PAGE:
Here in central Scotland, we keep on campaigning for that kind of welcoming world. When the YES Campaign paused two years ago, several of the YES folks kept that spirit going by starting a local food bank called Broke Not Broken. I am grateful to Graham, Clare, and the others who have expanded the work dramatically. Just a few days ago, 75 people from our community gathered for an evening to prepare Christmas hampers of food and gifts for people in our community who need them.
I am grateful to my campaigning colleagues who keep showing up to knock on doors and focus on hope over fear. I’m grateful to Andy, Carole, David, Dale, John, Barbara, Joeann, Margaret, Joe, Christine, Jock, Margaret, Michael, Sheila, David, Jenni,
John, Allan, Norm, Derrick, Gordon, Evan, Iain, and Richard.
Back in 2011 I published a book on Influencing for Results in Organisations—408 pages long.
For six months now, I have been condensing those 408 pages into the 32 pages of the Passport to Results—a pocket-size summary for people who do the course or read the book. A lot of ideas for this 25th Anniversary Edition came from my friend Alan, who has been carrying his earlier edition into every meeting for more than 15 years!
I’ve also created a foldover card for your wallet that summarises the key points of choosing how to influence someone. Four of those cards will be inside each Passport. The passports are being printed now, so in the new year you can order one through my website, or go directly to my publishers at www.libripublishing.co.uk, or you could be one of the first three to send me an email saying “Send me a Passport” and I’ll send you one in January.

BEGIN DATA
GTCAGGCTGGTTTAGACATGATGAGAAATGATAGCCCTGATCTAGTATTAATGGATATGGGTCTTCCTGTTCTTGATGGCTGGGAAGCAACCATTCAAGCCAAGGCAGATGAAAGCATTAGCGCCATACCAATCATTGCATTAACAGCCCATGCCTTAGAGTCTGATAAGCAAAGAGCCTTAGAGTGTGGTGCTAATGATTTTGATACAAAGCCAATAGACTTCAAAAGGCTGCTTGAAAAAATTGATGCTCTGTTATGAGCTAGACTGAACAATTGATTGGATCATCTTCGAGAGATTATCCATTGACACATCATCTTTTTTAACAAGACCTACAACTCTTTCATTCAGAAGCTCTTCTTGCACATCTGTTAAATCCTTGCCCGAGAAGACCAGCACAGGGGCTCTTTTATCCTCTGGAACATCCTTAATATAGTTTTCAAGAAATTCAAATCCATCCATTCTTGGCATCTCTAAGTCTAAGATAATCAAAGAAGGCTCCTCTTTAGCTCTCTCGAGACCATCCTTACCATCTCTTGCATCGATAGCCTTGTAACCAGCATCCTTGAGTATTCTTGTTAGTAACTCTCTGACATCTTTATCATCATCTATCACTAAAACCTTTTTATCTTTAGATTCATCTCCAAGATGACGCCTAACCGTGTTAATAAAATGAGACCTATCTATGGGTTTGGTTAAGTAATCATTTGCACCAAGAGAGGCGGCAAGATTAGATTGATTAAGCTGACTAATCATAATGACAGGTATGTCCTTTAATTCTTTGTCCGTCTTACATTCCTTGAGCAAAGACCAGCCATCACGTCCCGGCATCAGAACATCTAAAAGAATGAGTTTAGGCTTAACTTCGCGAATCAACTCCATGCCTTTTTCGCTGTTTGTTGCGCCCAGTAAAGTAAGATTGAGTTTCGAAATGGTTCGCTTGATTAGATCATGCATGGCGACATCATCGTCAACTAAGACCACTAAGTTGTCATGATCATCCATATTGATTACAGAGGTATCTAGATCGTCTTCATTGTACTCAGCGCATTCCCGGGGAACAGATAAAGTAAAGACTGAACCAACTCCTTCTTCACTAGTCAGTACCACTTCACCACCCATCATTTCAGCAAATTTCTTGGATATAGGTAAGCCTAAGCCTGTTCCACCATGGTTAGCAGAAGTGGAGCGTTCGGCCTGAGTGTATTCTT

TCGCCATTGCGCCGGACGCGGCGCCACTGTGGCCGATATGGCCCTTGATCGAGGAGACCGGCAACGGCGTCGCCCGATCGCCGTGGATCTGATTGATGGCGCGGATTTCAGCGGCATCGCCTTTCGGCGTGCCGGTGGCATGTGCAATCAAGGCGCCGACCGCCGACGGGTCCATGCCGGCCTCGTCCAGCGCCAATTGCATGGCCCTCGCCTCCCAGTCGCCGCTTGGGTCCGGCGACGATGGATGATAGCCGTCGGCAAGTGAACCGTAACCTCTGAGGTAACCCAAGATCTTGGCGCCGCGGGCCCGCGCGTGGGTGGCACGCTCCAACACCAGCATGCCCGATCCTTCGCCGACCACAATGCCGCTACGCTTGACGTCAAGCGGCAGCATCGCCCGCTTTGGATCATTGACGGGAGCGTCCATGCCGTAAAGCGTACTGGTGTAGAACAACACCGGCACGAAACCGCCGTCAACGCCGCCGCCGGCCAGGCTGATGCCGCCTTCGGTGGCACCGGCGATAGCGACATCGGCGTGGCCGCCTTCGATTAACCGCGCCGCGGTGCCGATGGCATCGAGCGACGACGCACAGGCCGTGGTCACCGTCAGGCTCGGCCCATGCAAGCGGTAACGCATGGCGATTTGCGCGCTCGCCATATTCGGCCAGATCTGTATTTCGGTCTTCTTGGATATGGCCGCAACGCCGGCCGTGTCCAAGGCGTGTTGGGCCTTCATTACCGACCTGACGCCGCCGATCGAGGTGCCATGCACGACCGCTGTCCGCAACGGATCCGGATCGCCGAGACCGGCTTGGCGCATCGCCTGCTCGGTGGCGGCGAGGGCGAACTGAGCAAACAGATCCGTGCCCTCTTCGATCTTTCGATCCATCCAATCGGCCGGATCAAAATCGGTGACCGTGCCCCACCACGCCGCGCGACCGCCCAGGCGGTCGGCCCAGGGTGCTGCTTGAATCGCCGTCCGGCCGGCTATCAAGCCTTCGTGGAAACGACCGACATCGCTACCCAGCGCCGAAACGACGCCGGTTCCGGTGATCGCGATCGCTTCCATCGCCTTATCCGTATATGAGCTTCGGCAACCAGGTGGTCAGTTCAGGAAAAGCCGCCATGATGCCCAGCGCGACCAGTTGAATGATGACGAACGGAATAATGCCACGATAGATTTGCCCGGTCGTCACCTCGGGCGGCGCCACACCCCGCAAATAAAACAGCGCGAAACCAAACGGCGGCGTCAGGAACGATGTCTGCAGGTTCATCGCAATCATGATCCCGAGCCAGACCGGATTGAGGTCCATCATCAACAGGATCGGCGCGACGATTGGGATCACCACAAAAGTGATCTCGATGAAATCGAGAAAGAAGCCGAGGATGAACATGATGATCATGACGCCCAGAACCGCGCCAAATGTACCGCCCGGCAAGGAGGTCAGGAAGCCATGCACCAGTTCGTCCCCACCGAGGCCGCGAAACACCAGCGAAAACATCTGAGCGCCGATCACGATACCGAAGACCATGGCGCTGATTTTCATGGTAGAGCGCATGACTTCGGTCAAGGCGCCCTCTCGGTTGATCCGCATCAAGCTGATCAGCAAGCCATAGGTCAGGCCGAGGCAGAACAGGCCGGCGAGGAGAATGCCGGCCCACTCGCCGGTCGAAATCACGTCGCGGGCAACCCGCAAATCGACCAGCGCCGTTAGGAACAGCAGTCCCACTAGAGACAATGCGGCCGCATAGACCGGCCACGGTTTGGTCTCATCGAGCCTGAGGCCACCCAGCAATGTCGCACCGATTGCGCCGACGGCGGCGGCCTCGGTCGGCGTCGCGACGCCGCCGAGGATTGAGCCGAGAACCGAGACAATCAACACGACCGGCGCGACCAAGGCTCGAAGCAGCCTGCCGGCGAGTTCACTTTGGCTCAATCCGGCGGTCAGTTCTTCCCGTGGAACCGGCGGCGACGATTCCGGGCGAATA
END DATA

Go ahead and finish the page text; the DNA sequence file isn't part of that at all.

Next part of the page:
Another exciting and rewarding process for me this year has been training a small group of trainers who will deliver the IFRIO (Influencing for Results in Organisations) course throughout Europe. I am grateful to Gerald, Jasenka, Jens, Gerald, Maarten, and Sabine, who are already translating the book into German, with Dutch and Croatian next.
Forty-five years ago, I led my first intensive group (what NTL calls a T Group) and it is still my favourite way to learn with a small group of people. My NTL colleagues and I who are based in the UK are now offering the NTL Human Interaction Lab—your chance to learn at three levels simultaneously: intrapersonal, interpersonal, and group. People have experiences ranging from fascinating to transforming. We will meet from 3 to 7 April 2017 near Oxford, England. Let me know if you are interested and I will send you more information.
For those of us who have studied history, the present situation in the world is deeply worrying, but I continue to focus on hope over fear and to look at crisis in the Chinese way—as a dangerous opportunity.
I remember what I wrote in my annual message in 1976 as a new president was about to take office in the US. The words seem equally important now—for the new president there and for the new prime minister here—but even more so for all the rest of us who share the responsibility of preserving this world for our grandchildren:
“Since we know our own experience with dangerous opportunities, we do not expect him to be perfect. But we do wish for him, for you, and for us the courage to risk toward the good at each dangerous opportunity.”